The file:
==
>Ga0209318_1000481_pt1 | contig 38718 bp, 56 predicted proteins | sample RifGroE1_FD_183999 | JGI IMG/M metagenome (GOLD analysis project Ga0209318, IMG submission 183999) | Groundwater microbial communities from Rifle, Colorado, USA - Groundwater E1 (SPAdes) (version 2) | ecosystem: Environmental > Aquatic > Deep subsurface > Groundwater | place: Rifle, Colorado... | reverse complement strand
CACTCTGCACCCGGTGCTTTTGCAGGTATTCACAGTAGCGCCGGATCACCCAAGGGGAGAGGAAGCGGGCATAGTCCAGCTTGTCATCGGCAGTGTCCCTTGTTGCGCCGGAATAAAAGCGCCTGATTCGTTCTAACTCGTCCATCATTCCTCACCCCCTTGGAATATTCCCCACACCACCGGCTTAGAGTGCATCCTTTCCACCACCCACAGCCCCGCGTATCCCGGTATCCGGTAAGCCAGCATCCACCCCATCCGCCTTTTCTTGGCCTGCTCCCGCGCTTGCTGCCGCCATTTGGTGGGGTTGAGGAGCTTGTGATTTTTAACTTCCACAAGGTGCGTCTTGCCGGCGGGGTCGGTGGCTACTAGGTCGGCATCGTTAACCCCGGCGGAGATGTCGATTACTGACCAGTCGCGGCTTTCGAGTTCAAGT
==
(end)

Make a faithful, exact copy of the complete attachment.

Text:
>Ga0209318_1000481_pt1 | contig 38718 bp, 56 predicted proteins | sample RifGroE1_FD_183999 | JGI IMG/M metagenome (GOLD analysis project Ga0209318, IMG submission 183999) | Groundwater microbial communities from Rifle, Colorado, USA - Groundwater E1 (SPAdes) (version 2) | ecosystem: Environmental > Aquatic > Deep subsurface > Groundwater | place: Rifle, Colorado... | reverse complement strand
CACTCTGCACCCGGTGCTTTTGCAGGTATTCACAGTAGCGCCGGATCACCCAAGGGGAGAGGAAGCGGGCATAGTCCAGCTTGTCATCGGCAGTGTCCCTTGTTGCGCCGGAATAAAAGCGCCTGATTCGTTCTAACTCGTCCATCATTCCTCACCCCCTTGGAATATTCCCCACACCACCGGCTTAGAGTGCATCCTTTCCACCACCCACAGCCCCGCGTATCCCGGTATCCGGTAAGCCAGCATCCACCCCATCCGCCTTTTCTTGGCCTGCTCCCGCGCTTGCTGCCGCCATTTGGTGGGGTTGAGGAGCTTGTGATTTTTAACTTCCACAAGGTGCGTCTTGCCGGCGGGGTCGGTGGCTACTAGGTCGGCATCGTTAACCCCGGCGGAGATGTCGATTACTGACCAGTCGCGGCTTTCGAGTTCAAGT